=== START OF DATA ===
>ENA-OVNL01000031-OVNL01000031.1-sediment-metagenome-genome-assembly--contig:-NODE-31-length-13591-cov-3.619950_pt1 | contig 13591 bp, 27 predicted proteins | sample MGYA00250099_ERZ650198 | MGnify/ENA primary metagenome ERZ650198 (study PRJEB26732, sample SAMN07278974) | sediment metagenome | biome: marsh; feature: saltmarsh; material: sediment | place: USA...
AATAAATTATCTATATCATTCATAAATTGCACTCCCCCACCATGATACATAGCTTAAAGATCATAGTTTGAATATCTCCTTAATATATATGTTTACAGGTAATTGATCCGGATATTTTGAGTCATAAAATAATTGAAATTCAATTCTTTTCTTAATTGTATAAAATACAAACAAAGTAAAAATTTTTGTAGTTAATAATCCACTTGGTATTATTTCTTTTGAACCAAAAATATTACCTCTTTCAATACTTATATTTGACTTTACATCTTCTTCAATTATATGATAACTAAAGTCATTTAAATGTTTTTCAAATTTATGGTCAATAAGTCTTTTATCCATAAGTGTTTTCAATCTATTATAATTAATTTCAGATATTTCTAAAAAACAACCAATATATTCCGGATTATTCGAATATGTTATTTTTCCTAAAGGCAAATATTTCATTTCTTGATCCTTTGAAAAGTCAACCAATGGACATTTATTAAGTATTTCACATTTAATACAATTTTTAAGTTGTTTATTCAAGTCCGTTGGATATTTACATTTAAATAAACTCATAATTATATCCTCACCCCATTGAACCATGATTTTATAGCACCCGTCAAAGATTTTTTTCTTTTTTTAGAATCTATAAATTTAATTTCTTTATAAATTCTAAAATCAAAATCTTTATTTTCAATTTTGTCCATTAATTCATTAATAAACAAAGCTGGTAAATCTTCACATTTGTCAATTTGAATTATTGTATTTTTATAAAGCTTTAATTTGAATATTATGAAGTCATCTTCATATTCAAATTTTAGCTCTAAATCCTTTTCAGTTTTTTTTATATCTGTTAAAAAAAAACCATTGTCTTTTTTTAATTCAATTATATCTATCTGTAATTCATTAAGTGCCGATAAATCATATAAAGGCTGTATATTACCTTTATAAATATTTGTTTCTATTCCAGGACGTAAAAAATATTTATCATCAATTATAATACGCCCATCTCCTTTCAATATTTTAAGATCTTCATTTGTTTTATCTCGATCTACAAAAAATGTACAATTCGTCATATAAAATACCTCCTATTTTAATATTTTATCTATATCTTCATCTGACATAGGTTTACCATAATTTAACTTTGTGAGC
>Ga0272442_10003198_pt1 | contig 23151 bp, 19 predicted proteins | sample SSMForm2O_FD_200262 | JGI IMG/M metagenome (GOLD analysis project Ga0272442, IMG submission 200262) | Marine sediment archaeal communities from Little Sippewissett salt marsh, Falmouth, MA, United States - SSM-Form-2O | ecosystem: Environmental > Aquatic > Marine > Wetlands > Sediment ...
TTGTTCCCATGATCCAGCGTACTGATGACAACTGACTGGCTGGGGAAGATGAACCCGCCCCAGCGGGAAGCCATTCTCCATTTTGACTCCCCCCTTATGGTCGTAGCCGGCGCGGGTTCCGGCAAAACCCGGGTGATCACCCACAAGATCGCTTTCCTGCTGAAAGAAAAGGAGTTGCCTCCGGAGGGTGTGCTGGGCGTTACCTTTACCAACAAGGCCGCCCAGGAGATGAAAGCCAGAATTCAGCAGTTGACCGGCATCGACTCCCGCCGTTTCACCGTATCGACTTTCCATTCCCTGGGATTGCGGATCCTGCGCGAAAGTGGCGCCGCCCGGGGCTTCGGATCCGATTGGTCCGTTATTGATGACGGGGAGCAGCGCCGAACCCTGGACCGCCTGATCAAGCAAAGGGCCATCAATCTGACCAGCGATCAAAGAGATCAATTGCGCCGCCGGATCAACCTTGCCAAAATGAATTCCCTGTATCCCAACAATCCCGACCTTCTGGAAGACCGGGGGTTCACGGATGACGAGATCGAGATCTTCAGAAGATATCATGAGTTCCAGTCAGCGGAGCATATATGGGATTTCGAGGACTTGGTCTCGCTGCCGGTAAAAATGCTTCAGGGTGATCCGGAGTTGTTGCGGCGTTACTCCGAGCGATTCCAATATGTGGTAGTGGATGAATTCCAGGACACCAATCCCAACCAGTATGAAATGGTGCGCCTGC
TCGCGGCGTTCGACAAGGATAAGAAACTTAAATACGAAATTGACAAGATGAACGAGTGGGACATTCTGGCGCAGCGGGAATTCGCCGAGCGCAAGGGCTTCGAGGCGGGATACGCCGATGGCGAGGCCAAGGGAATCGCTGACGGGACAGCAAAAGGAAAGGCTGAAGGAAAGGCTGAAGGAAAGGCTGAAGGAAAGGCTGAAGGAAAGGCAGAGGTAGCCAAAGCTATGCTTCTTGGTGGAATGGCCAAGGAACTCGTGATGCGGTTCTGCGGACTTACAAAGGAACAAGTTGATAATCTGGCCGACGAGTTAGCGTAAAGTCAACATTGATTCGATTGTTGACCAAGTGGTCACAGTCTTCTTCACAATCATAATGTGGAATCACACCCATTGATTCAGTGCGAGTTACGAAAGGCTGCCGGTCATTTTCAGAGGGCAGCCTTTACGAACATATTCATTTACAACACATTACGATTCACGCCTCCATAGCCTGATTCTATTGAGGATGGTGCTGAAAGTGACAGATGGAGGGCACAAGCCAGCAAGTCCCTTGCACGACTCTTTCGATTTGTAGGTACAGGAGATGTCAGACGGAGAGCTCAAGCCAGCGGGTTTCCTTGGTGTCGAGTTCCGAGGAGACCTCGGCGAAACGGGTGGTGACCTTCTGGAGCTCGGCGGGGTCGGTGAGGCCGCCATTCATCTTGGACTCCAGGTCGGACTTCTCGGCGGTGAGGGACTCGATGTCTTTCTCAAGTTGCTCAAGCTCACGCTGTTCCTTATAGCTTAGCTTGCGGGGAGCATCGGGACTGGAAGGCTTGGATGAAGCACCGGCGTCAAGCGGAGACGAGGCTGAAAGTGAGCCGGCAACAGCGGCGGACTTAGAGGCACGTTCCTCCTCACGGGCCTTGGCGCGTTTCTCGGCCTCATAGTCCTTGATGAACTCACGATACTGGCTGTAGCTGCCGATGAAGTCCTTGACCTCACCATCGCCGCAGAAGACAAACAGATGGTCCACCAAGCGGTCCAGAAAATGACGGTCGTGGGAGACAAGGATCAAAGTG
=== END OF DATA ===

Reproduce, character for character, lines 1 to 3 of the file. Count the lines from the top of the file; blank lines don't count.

>ENA-OVNL01000031-OVNL01000031.1-sediment-metagenome-genome-assembly--contig:-NODE-31-length-13591-cov-3.619950_pt1 | contig 13591 bp, 27 predicted proteins | sample MGYA00250099_ERZ650198 | MGnify/ENA primary metagenome ERZ650198 (study PRJEB26732, sample SAMN07278974) | sediment metagenome | biome: marsh; feature: saltmarsh; material: sediment | place: USA...
AATAAATTATCTATATCATTCATAAATTGCACTCCCCCACCATGATACATAGCTTAAAGATCATAGTTTGAATATCTCCTTAATATATATGTTTACAGGTAATTGATCCGGATATTTTGAGTCATAAAATAATTGAAATTCAATTCTTTTCTTAATTGTATAAAATACAAACAAAGTAAAAATTTTTGTAGTTAATAATCCACTTGGTATTATTTCTTTTGAACCAAAAATATTACCTCTTTCAATACTTATATTTGACTTTACATCTTCTTCAATTATATGATAACTAAAGTCATTTAAATGTTTTTCAAATTTATGGTCAATAAGTCTTTTATCCATAAGTGTTTTCAATCTATTATAATTAATTTCAGATATTTCTAAAAAACAACCAATATATTCCGGATTATTCGAATATGTTATTTTTCCTAAAGGCAAATATTTCATTTCTTGATCCTTTGAAAAGTCAACCAATGGACATTTATTAAGTATTTCACATTTAATACAATTTTTAAGTTGTTTATTCAAGTCCGTTGGATATTTACATTTAAATAAACTCATAATTATATCCTCACCCCATTGAACCATGATTTTATAGCACCCGTCAAAGATTTTTTTCTTTTTTTAGAATCTATAAATTTAATTTCTTTATAAATTCTAAAATCAAAATCTTTATTTTCAATTTTGTCCATTAATTCATTAATAAACAAAGCTGGTAAATCTTCACATTTGTCAATTTGAATTATTGTATTTTTATAAAGCTTTAATTTGAATATTATGAAGTCATCTTCATATTCAAATTTTAGCTCTAAATCCTTTTCAGTTTTTTTTATATCTGTTAAAAAAAAACCATTGTCTTTTTTTAATTCAATTATATCTATCTGTAATTCATTAAGTGCCGATAAATCATATAAAGGCTGTATATTACCTTTATAAATATTTGTTTCTATTCCAGGACGTAAAAAATATTTATCATCAATTATAATACGCCCATCTCCTTTCAATATTTTAAGATCTTCATTTGTTTTATCTCGATCTACAAAAAATGTACAATTCGTCATATAAAATACCTCCTATTTTAATATTTTATCTATATCTTCATCTGACATAGGTTTACCATAATTTAACTTTGTGAGC
>Ga0272442_10003198_pt1 | contig 23151 bp, 19 predicted proteins | sample SSMForm2O_FD_200262 | JGI IMG/M metagenome (GOLD analysis project Ga0272442, IMG submission 200262) | Marine sediment archaeal communities from Little Sippewissett salt marsh, Falmouth, MA, United States - SSM-Form-2O | ecosystem: Environmental > Aquatic > Marine > Wetlands > Sediment ...